Pig Face Day at Avening
Avening Feast and Queen Matilda's Pageant
Known locally as 'Pig-Face Day' villagers feast in the village hall after attending evensong at the Church of the Holy Cross at Avening.
The feast commemorates Queen Matilda, wife of William the Conquerer, who consecrated the church in 1080.
The festival commemorates the one and only commissioning of a Church by a Queen of England
Pig Face Day, which takes place every two years in the Cotswolds village of Avening.
In the 12th century, Queen Matilda, wife of William the Conqueror, fell for Brictric, Saxon lord of Avening. When he wouldn’t return her feelings she had him thrown in a dungeon where he died. Overcome with guilt, she commissioned the building of Avening Church, and left money for a parish feast. On Pig Face Day, the head of a pig is carried into church on a plate, and a medieval fair takes place. It just wouldn’t happen on Kensington High Street.
The church at Avening is unique in being the only church commisioned by a queen. Namely Queen Matilda wife of William the conqueror. The story of the founding of the church has all the hallmarks of a romantic tragedy.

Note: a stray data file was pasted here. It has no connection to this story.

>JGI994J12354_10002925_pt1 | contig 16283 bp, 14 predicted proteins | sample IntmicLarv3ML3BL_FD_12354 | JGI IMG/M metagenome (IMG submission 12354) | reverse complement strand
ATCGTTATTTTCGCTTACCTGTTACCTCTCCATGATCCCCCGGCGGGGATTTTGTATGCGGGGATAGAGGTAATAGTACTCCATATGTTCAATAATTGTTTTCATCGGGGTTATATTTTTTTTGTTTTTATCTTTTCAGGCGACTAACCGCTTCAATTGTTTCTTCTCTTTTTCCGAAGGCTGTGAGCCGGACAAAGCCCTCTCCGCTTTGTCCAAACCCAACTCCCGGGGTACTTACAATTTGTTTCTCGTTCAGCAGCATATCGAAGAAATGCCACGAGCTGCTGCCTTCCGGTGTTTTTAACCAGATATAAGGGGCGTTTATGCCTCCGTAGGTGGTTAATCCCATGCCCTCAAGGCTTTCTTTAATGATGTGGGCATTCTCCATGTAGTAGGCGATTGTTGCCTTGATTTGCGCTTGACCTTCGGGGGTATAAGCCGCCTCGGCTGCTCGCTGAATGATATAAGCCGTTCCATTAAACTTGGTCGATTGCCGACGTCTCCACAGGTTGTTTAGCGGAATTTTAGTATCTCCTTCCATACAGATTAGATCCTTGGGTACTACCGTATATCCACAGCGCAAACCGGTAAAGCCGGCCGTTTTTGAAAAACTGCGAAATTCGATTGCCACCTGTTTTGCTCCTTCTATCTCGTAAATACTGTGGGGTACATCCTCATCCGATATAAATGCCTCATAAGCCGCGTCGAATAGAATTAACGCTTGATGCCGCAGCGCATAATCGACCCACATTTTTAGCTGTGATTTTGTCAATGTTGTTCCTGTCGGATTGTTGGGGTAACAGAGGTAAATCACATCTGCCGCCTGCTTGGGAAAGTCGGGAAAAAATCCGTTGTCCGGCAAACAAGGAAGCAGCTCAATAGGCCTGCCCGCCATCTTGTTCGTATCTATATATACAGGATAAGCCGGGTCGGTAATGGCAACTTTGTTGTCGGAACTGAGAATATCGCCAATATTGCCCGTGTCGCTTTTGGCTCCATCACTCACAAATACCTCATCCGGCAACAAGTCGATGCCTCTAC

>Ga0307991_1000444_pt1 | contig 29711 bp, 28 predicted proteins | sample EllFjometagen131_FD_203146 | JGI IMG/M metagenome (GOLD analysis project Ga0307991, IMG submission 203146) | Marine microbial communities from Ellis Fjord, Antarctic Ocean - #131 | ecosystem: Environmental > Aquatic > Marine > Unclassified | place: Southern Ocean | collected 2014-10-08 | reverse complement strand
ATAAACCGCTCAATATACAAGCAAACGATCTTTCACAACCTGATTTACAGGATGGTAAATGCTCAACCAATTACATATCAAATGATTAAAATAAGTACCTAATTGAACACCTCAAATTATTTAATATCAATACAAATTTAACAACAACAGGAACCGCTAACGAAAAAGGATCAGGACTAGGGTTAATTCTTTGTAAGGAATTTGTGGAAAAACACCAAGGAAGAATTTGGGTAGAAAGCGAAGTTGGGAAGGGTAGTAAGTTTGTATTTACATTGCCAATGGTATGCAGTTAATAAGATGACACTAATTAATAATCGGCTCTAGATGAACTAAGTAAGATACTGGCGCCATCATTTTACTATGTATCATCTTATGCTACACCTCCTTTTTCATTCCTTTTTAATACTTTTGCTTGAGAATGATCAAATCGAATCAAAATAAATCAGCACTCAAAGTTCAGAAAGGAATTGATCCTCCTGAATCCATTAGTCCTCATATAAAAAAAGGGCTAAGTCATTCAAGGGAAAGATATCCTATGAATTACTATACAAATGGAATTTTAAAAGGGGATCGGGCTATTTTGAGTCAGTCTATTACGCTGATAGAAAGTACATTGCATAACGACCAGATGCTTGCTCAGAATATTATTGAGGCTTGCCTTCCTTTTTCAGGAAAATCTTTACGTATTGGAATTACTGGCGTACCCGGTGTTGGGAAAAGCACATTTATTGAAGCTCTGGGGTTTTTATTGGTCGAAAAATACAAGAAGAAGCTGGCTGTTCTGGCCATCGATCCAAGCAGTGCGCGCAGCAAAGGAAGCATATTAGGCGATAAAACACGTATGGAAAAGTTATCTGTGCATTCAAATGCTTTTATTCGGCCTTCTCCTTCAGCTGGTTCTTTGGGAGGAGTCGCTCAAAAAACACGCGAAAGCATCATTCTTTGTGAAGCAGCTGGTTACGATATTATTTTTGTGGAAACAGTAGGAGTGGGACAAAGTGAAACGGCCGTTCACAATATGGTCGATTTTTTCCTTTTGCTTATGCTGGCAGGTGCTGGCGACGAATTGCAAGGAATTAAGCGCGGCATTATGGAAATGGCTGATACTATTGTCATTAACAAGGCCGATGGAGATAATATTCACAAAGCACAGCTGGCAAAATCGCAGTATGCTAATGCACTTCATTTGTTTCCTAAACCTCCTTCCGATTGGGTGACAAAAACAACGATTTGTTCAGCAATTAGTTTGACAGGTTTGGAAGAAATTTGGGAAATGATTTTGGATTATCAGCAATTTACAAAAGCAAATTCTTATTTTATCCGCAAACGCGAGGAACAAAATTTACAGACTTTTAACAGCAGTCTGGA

In the year 1050, Brittric of Avening, Lord of Gloucester was sent by Edward the Confessor as an ambassador to Baldwin, Count of Flanders. It was here that he met Matilda who fell in love with Brittric despite him being married. However Brittric, who was said to be very pale (his nickname was Snow) rejected her advances much to the annoyance of Matilda. shortly after she became queen,she had the King disposses Brittric of the manor of Avening and had him thrown into prison at Worcester, where he died.
Rumours have it that the death sounded very much like poisioning. Some years later the queen deeply regretted her actions and built a church at Avening in pennance. The Queen consecrated the church in 1080 and gave a feast of a pigs head to the builders. This feast is still commemorated in the village as Pig Face Day on September the 14th where the villagers "feast" in the village hall.
Avening is a large village perched on a steep hillside of the Gloucestershire Avon. Formerly a cloth-making centre, the village became prosperous during the period of the Cotswold wool trade & mills continued to produce cloth late into the twentieth century. There have been settlements in or around the village for thousands of years & several burial chambers are situated within walking distance of the village. The village is 3 miles from Tetbury & 3 miles from Nailsworth.